Local residents rallied to file a petition calling for park areas to be closed off to allow environmental recovery, resulting in Krabi Governor Phinich Boonlert filing that request with DNP Chief Thanya Netithammakun, confirmed Dr Thon Thamrongnawasawat, adviser to the DNP and Deputy Dean of the Faculty of Fisheries at Kasetsart University in Bangkok.
“Consequently, Yoong Island has been closed since May. Maya Bay is next in consideration,” he told The Phuket News this week.
Sarayut Thantian, Chief of the Hat Nopparat Thara - Mu Koh Phi Phi National Park, also confirmed the news this week. “We are thinking about limiting the number of tourists visiting the areas,” he said.
“Right now we are collecting information about the impact on Phi Phi. We don’t have details yet, but we do recognise that some national park areas will have to be closed because of the effect of so many tourists visiting those areas,” Mr Sarayut said.
As a stop-gap measure, while the park surveys are being carried out, officers are installing more buoys at the Phi Phi park sites to reduce the damage done by tour boats and to make sure dive areas are clear of vessels, Mr Sarayut added.
Krabi Marine Chief Boonchaw Tangsiripaisan voiced his support for limiting the number of tourists visiting Phi Phi. “We send reports to the Krabi Governor every month about Phi Phi, and we agree that we must limit the number of boats carrying tourists. A suitable number must be set to preserve the area,” he said.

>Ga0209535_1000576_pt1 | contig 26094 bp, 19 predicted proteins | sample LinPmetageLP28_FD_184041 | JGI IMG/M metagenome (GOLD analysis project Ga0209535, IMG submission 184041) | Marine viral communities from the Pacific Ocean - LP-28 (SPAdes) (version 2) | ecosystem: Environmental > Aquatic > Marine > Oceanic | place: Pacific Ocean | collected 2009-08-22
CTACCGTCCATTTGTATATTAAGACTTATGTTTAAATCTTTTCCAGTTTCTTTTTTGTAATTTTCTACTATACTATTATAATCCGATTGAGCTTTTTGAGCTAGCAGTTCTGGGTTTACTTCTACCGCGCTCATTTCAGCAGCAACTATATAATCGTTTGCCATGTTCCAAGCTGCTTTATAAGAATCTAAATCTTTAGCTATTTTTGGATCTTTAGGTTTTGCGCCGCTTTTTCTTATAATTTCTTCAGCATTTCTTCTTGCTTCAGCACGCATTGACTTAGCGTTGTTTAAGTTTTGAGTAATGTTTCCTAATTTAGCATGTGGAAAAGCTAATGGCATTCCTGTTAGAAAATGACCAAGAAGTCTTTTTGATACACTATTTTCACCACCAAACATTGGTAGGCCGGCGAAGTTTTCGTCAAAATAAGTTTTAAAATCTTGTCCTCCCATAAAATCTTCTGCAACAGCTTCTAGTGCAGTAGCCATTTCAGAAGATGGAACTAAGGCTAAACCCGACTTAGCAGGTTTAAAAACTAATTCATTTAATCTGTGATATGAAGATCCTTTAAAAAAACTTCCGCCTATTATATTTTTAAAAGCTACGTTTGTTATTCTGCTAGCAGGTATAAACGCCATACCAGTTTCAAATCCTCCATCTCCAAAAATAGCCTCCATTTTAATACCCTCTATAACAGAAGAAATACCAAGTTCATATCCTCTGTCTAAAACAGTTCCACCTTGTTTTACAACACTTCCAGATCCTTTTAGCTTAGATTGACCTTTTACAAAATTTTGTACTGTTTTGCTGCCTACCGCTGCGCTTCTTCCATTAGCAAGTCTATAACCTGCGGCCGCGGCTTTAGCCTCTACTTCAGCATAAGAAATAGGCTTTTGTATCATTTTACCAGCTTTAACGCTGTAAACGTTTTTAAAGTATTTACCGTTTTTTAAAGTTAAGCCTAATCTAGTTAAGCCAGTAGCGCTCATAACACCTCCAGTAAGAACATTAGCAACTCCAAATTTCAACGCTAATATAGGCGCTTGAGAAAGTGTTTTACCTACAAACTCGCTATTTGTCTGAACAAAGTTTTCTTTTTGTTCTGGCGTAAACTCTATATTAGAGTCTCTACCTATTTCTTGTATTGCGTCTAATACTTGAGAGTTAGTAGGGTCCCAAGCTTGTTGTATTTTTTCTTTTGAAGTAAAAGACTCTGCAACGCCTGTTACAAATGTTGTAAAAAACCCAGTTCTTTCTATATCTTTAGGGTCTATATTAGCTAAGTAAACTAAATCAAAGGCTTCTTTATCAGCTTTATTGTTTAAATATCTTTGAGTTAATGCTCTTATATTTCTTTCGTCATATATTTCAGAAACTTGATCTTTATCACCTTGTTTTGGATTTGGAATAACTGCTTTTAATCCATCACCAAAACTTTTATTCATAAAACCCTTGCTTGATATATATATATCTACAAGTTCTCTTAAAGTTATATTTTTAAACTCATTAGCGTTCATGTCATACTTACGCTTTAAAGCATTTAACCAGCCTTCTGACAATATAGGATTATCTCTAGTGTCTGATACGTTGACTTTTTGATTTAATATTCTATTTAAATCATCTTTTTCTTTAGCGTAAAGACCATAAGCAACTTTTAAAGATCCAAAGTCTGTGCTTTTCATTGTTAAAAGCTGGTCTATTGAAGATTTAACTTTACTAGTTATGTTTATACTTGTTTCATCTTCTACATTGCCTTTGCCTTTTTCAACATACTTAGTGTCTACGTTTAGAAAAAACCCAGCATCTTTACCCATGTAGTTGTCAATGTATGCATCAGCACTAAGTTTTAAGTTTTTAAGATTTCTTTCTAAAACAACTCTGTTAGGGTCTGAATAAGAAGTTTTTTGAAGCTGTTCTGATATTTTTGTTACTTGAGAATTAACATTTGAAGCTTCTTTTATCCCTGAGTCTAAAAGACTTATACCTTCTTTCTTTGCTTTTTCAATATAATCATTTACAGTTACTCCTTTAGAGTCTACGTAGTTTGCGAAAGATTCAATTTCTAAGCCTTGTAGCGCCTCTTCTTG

“This will be the key topic at a meeting to be held soon. Although this is directly the responsibility of Hat Nopparat Thara - Mu Koh Phi Phi National Park, it affects the Marine Office also as it concerns the large volume of marine traffic in the area,” he added.
A working group has already been set up by Krabi Governor Phinich, Chief Boonchaw said. “This is beyond the ability of the Krabi Marine Office. Our working group also now includes Marine Police, National Parks protection officers and Krabi Tourism and Sports officials,” he added.
The number of tourists visiting Phi Phi park areas has exploded over the past year, with entry-fee revenues rocketing from B84,948,280 in 2015 to B456,699,811 already so far this year.
DNP adviser Dr Thon has long lobbied for tourist-exclusion zones to allow heavy traffic areas to environmentally recover.
“The situation has been worrying for years, as anyone can see. Limiting the number of tourists is a good idea, if it can be done,” he told The Phuket News.
“Huge numbers of tourists continue to flood into Phi Phi, namely at 20 coral reef areas in the national park – and this is not likely to abate in the next few years as the number of tourists coming to Thailand continues to rise,” he said.
To Dr Thon, key to alleviating environmental pressure at the popular sites is to regulate the boats entering the popular marine park areas.
“We registered 1,550 boats as they entered the national park in April. Every boat registered is issued a yellow sticker with a number identifying the boat – and nearly all the boats arriving in the park are from Phuket,” he said.
This will be effective in controlling the boats as we will know exactly how many boats are coming into the areas, and when. It will help us to set the number of boats allowed to enter the areas in the future and it will make the collection of fees simpler and clearer to follow,” Dr Thon added.
Meanwhile, park officials are installing 300 buoys to define the boundaries of reef areas where boats may not enter. “This project will be finished by mid-2017,” Dr Thon said.